Otology/Balance Dysfunction

Otology Balance DysfunctionOtology is a subspecialty of Otolaryngology involving the medical treatment of the ears and hearing-related disorders. Our physicians have received specialized training in surgical cases that treat certain ear conditions. In some cases, medication can be an effective treatment. Based on the patient's diagnosis, our specialists will determine what treatment plan is most beneficial for the health and well-being of the patient. Some examples of the types of procedures/surgeries we preform are as follows:

Laser Stapedotomy

Laser ear surgery can treat a wide range of ear conditions with greater precision, less trauma and shorter recovery times than traditional surgery, and is effective in relieving symptoms and restoring hearing in patients of all ages. Using targeted laser energy, our physicians can treat hearing loss caused by otosclerosis or tumors in the ear, such as a cholesteatoma.

Otosclerosis involves the abnormal growth of bone in the middle ear, which prevents structures from functioning properly and can lead to hearing loss. The blocked ear structures are unable to vibrate in response to sound waves and therefore the ear cannot hear. This condition is acquired or hereditary, but may also be accelerated during pregnancy. Treatment for otosclerosis involves a procedure called a Laser Stapedectomy to bypass the abnormal bone and allow sound waves to travel through the ear.

Cochlear Implants

Individuals who are profoundly deaf or severely hard of hearing will benefit from cochlear implants. Different from hearing aids, cochlear implants directly stimulate the auditory nerve while hearing aids only amplify sounds. While use of a cochlear implant requires surgery and therapy to learn or relearn the sense of hearing, the implants can give a deaf person a useful representation of sounds in the environment and help the individual understand speech in person or over the phone. 

Endoscopic Transcanal Ear Surgery

A minimally invasive technique, endoscopic transcanal ear surgery gives the surgeon the ability to access the middle ear through the ear canal without having to make an incision behind the ear and move the ear forward. Specially designed endoscopes are used to see and operate on the tiny, delicate structures within the middle ear. Any issues with the middle ear and/or ear drum should be checked by a specialist so these issues don't persist or destroy nearby healthy tissue, which can cause hearing loss, balance and facial movement. A condition commonly treated using this surgical technique is cholesteatoma, which is a collection of skin and dead skin cells in the middle ear that can become infected and spread into hidden recesses.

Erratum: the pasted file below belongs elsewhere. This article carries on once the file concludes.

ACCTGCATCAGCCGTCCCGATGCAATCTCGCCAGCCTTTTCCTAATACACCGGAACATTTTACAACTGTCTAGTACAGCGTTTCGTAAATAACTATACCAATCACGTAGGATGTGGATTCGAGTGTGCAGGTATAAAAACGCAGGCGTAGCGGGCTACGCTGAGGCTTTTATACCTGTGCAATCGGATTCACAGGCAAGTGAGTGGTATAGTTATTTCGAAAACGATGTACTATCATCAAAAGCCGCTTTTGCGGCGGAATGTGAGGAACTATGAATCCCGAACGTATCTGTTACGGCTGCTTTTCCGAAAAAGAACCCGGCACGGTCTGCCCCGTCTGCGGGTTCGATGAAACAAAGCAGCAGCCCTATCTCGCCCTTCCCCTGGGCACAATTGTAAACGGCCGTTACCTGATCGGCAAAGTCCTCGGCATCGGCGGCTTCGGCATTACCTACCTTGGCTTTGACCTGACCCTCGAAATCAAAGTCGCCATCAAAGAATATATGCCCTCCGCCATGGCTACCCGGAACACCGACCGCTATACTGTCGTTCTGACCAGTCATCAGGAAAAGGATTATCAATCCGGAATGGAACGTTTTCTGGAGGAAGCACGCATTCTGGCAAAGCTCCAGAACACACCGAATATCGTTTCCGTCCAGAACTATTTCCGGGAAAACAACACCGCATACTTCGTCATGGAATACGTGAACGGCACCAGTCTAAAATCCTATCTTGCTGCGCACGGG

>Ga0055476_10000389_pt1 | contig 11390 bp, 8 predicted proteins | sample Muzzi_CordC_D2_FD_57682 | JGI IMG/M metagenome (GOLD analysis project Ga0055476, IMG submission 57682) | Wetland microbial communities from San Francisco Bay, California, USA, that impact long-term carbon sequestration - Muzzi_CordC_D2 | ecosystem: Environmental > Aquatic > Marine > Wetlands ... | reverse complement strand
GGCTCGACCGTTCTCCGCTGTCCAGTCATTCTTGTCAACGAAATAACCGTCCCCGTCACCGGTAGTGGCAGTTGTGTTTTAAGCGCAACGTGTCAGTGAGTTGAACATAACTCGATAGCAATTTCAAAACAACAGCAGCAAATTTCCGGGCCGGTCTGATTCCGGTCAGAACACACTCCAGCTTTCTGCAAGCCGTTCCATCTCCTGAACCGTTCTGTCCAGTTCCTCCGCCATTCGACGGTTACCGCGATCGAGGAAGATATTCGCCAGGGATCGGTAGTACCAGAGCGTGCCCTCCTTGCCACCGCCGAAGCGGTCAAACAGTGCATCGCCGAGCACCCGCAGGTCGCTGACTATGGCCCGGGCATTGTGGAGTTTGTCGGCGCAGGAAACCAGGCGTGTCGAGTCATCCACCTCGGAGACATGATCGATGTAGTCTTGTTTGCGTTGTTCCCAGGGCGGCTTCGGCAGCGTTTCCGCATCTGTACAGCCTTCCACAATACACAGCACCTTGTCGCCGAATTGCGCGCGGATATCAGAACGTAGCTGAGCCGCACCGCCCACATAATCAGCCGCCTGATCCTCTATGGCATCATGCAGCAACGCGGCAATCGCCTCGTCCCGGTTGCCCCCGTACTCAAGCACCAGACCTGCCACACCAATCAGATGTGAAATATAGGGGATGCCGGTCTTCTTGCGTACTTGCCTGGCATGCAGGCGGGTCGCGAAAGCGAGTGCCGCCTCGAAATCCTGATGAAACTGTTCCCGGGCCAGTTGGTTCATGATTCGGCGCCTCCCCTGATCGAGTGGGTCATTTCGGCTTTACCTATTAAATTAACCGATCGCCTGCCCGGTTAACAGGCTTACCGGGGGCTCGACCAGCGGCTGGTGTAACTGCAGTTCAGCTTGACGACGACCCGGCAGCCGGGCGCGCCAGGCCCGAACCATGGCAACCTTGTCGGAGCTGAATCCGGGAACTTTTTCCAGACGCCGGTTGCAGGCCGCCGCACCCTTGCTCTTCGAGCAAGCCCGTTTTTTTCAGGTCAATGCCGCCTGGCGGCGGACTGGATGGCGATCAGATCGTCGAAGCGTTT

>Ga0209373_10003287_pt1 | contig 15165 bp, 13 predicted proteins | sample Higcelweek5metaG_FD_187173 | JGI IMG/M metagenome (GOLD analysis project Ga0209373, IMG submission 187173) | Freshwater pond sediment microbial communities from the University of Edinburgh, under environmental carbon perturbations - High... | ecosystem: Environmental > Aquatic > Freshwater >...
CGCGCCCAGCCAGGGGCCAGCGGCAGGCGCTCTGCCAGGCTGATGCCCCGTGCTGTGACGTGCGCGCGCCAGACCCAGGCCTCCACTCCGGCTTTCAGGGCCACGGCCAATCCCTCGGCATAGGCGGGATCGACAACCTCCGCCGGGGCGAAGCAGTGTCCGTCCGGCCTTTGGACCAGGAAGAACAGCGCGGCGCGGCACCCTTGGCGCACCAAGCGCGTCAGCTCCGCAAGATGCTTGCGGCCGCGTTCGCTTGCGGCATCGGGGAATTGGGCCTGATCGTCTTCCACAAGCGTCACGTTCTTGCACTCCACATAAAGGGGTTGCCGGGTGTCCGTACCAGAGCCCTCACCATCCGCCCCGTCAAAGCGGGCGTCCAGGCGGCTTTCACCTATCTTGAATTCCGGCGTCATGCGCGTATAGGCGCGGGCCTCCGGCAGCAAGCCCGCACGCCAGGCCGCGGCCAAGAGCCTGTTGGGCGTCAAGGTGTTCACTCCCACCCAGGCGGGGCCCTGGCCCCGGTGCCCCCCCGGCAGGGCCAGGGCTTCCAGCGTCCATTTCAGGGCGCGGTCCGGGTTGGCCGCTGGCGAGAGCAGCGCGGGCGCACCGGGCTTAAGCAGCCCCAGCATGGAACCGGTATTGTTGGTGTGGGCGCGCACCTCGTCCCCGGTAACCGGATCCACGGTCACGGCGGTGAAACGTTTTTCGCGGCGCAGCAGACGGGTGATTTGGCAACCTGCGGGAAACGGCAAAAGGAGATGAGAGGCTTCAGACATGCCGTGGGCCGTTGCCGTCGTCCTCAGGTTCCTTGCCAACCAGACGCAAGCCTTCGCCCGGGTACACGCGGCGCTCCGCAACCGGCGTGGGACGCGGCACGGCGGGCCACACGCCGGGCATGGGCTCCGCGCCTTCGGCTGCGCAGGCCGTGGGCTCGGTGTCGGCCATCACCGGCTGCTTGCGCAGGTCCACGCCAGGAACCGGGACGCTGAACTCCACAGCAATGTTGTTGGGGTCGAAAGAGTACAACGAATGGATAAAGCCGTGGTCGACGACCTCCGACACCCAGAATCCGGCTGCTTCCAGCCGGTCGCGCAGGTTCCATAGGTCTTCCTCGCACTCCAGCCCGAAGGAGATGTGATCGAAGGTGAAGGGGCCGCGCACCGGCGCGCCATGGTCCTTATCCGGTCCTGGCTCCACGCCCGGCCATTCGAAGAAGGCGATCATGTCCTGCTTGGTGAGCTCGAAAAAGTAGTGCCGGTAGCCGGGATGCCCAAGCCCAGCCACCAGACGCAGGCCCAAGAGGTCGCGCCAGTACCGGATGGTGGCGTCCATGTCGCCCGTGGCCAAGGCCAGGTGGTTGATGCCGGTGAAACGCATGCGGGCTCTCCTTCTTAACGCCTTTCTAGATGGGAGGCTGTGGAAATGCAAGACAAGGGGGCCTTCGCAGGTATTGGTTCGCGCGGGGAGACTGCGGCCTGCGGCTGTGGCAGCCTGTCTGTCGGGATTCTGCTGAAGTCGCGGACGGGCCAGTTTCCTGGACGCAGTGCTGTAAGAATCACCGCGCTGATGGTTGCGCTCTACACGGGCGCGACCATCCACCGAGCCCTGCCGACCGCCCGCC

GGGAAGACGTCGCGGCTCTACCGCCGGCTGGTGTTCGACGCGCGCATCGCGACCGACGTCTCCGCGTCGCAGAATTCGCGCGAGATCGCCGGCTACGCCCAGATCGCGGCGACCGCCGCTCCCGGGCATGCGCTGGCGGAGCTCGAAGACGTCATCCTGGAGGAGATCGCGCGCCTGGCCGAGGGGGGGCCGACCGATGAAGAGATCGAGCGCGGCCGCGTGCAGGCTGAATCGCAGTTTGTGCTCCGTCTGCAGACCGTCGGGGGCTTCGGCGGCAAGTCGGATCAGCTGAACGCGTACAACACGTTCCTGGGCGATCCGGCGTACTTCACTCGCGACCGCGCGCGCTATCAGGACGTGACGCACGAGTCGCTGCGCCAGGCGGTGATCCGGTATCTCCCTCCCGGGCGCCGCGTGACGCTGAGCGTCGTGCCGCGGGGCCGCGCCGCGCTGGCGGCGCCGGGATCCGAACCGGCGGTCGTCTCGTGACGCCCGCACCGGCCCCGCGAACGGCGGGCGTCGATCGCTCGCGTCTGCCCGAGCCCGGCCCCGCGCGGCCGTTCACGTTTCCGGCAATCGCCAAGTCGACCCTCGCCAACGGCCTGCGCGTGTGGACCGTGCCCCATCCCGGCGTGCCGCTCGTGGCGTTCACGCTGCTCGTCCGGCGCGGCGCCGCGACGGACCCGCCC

Eustachian Tube Balloon Dilation 

When an individual has recurring internal ear pressure issues, this can lead to Eustachian Tube Dysfunction. A cold, sinus, nose or ear infection could result in temporary fullness or pressure in the ear. However, blocked eustachian tubes can be relieved by nasal sprays and antihistamine tablets, which reduce inflammation and congestion. Traveling on a plane can also cause internal ear pressure, although individuals are usually able to equalize the pressure in the ears themselves. For recurrent Eustachian Tube Dysfunction, surgical placement of the tubes called Eustachian Tube Balloon Dilation, may be performed to allow pressure in the middle ears to equalize.

Exostosis (Surfer's Ear) Surgery

Over time, chronic cold water exposure can cause benign bone growth causing a disease known as surfer's ear or external auditory exostoses. Surfer's ear can cause hearing loss, recurrent infections, otorrhea, a sensation of aural fullness, and cerumen impaction. If symptoms become severe, Exostosis surgery may be recommended.


While ear infections can usually be treated with antibiotics, in rare cases medication fails. As a result, ongoing ear infections can cause complications of the inner ear leading to diseased mastoid air cells. Another complication of ongoing ear infections could result in the development of a skin cyst called cholesteatoma. At that point, a mastoidectomy may be recommended to treat this disease.

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